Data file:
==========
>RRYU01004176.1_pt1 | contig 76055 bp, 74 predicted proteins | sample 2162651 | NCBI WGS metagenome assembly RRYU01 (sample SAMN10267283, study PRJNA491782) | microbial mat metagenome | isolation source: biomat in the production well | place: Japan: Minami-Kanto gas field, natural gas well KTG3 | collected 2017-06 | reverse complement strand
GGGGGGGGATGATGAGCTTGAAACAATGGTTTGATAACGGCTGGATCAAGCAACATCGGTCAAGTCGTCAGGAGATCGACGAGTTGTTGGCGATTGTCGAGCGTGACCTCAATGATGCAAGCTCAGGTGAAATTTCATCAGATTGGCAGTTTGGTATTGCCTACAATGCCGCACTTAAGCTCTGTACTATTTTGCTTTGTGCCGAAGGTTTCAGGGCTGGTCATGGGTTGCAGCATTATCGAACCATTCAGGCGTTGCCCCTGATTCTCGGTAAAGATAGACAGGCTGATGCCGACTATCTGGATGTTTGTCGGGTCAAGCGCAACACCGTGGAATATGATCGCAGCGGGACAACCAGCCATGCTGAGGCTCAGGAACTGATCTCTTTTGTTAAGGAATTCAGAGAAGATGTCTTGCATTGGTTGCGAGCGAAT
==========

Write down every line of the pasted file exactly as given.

>RRYU01004176.1_pt1 | contig 76055 bp, 74 predicted proteins | sample 2162651 | NCBI WGS metagenome assembly RRYU01 (sample SAMN10267283, study PRJNA491782) | microbial mat metagenome | isolation source: biomat in the production well | place: Japan: Minami-Kanto gas field, natural gas well KTG3 | collected 2017-06 | reverse complement strand
GGGGGGGGATGATGAGCTTGAAACAATGGTTTGATAACGGCTGGATCAAGCAACATCGGTCAAGTCGTCAGGAGATCGACGAGTTGTTGGCGATTGTCGAGCGTGACCTCAATGATGCAAGCTCAGGTGAAATTTCATCAGATTGGCAGTTTGGTATTGCCTACAATGCCGCACTTAAGCTCTGTACTATTTTGCTTTGTGCCGAAGGTTTCAGGGCTGGTCATGGGTTGCAGCATTATCGAACCATTCAGGCGTTGCCCCTGATTCTCGGTAAAGATAGACAGGCTGATGCCGACTATCTGGATGTTTGTCGGGTCAAGCGCAACACCGTGGAATATGATCGCAGCGGGACAACCAGCCATGCTGAGGCTCAGGAACTGATCTCTTTTGTTAAGGAATTCAGAGAAGATGTCTTGCATTGGTTGCGAGCGAAT